PORT-AU-PRINCE, Haiti – A heavy downpour sent the throngs living beside Haiti's shattered national palace cowering under tarps early Thursday
Amputees struggled to maneuver through mud on crutches and wheelchairs.
Many in the makeshift tent cities housing nearly 600,000 people in Haiti's capital still live without even plastic tarps, which the international community is trying to get to everyone by May 1.
So when the rain comes, bed sheets spread on sticks as protection from the sun quickly get soaked and people move in temporarily with neighbors who have waterproof tents. The lucky actually have beds off the ground.
"It's hard to keep my kids clean. There's too much rain, too much dirt," said Joseph Dukens, 25, at the camp beside the national palace.
He pointed to his baby daughter, who had her leg amputated below her hip. "It's only going to get worse."
The government, aid groups and foreign governments have been wrangling for five weeks over how to housing earthquake survivors, but neither the weather nor the people are waiting.
Makeshift camps have hardened into shantytowns, adding a new dimension to the capital's teeming slum life with an extra helping of disease, hunger and misery brought on by the Jan. 12 disaster, which killed more than 200,000 people.
While the camps blossomed, officials debated what to do with the 1.2 million people left homeless by the disaster nationwide.
In the meantime, people are planning to stay in some very dangerous places: at the bottom of hillsides they know will collapse in a heavy rain or near riverbeds that are bound to flood. They are crowded into polluted areas where sanitation is limited and disease is already starting to spread.
"The government has said for weeks that they have identified sites, but time is getting short and there has been little progress," said Ian Bray, an Oxfam spokesman.
And the delay has caused complications, as evident on a former landing strip-turned-boulevard called Route de Piste, where a cluster of ramshackle villages has taken root.
Row upon row of corrugated tin and wood shacks stand against the wind as dusty men walk between them carrying saws and hammers.
Children look for the snow cone man at the crossroads, near where a lottery dealer named Max has set up his booth. In a shack marked "Boulangerie Pep La" — the people's bakery — the smell of dough wafts from the oven.
The new neighborhood is very densely packed; some 27,000 people live there, according to Haitian Red Cross workers. U.N., foreign and local officials are directing aid to the site, while also designating it a "priority for decongestion" — meaning some people must move out.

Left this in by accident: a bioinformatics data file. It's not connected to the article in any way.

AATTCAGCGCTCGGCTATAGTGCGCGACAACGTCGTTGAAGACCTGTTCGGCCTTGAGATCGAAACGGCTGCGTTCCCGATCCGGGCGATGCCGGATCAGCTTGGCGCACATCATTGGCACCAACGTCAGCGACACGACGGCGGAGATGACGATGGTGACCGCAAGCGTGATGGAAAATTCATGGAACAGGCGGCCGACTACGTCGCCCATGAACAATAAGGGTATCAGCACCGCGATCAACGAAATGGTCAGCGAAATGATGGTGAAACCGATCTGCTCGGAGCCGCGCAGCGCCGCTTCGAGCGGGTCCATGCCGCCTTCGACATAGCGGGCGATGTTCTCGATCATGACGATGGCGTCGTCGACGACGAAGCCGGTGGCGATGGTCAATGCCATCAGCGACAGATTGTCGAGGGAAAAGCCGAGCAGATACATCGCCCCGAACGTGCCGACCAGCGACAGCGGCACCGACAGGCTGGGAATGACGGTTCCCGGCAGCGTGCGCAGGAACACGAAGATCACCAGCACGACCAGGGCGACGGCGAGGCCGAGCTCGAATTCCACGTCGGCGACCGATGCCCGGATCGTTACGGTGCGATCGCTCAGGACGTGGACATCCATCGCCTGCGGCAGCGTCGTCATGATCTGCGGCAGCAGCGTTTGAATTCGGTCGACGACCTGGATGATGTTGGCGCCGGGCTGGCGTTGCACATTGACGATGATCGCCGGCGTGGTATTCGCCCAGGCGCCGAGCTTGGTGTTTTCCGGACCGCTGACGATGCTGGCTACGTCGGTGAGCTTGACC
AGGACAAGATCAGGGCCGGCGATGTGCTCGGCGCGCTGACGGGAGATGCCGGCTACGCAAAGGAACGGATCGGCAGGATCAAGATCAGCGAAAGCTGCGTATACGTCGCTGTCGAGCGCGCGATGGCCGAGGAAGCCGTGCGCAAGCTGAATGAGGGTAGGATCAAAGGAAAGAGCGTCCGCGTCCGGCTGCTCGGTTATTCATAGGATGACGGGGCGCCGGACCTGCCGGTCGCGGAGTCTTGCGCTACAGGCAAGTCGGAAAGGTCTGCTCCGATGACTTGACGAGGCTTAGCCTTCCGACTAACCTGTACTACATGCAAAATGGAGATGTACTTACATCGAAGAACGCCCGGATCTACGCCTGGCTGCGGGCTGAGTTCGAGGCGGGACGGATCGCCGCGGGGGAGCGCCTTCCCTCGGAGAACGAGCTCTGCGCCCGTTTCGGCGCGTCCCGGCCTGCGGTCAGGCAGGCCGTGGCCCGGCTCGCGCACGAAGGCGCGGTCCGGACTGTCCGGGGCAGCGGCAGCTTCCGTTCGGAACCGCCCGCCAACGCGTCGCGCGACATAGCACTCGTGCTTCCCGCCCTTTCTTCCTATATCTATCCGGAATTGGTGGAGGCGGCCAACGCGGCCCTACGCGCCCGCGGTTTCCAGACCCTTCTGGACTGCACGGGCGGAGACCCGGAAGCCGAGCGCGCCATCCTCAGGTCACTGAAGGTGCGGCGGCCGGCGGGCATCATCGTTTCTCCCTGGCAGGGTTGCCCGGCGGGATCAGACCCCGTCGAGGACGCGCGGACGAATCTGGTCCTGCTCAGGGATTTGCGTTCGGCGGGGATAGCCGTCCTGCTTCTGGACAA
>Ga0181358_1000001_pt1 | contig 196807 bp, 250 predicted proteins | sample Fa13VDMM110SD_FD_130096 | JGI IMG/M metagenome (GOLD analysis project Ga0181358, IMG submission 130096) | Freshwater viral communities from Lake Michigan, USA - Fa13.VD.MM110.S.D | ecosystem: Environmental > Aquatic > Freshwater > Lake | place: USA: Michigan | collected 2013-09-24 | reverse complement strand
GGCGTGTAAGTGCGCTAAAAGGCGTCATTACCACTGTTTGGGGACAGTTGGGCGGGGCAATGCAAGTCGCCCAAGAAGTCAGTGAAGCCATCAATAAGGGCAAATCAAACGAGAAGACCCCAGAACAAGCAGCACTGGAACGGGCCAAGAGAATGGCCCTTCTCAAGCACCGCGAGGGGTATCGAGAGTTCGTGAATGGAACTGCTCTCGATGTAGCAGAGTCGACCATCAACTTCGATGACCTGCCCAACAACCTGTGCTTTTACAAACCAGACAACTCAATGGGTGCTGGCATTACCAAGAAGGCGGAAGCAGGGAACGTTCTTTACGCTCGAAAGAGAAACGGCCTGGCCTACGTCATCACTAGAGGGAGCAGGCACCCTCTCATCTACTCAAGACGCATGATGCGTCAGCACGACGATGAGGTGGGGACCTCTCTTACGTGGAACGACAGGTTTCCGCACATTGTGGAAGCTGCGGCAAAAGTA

The overcrowding is a chief reason officials say they don't want to give people the waterproof tents. But people in the shantytown are making their own space, pushing out neighbors who arrived later so as to expand their tarp-and-pole shelters into more permanent homes.
And people simply do not want to go far from where they always lived and worked. With property hard to come by, aftershocks continuing and 38 percent of Port-au-Prince's buildings destroyed by the magnitude-7 quake, according to U.N. satellite imagery, their options are limited.
On Thursday, a group of U.S. senators sent a letter to President Barack Obama urging the immediate relocation of displaced Haitians to higher ground before the rainy season begins in earnest.
"Tragedy will strike again when the rain comes. We urge your administration to stress this point with President (Rene) Preval and Prime Minister (Jean-Max) Bellerive," they wrote.
Senators George LeMieux and Bill Nelson of Florida, Frank Lautenberg of New Jersey and Amy Klobuchar of Minnesota also encouraged long-term investment, micro-loans for small businesses and seeding commerce outside Port-au-Prince.
Meanwhile eight of the 10 American missionaries detained while trying to take 33 Haitian children into the Dominican Republic without adoption certificates arrived in Miami late Wednesday night.
The two remaining detainees, Laura Silsby and Charisa Coulter, went to a Port-au-Prince courthouse on Thursday to be questioned by the judge but Judge Bernard Saint-Vil said he had to cancel the session because the translator didn't show up.
"Everything is going well," Silsby told reporters, though she added, "I don't know the exact day we are going to be free."
Coulter, who has diabetes and was taken to a hospital the previous day, said she was feeling better.
Defense lawyer Aviol Fleurant said the judge rescheduled the questioning for Friday and was seeking to arrange a visit to the orphanage that Silsby, the missionary group's leader, had hastily arranged in Cabarete in the Dominican Republic.
Associated Press Writer Evens Sanon contributed to this report.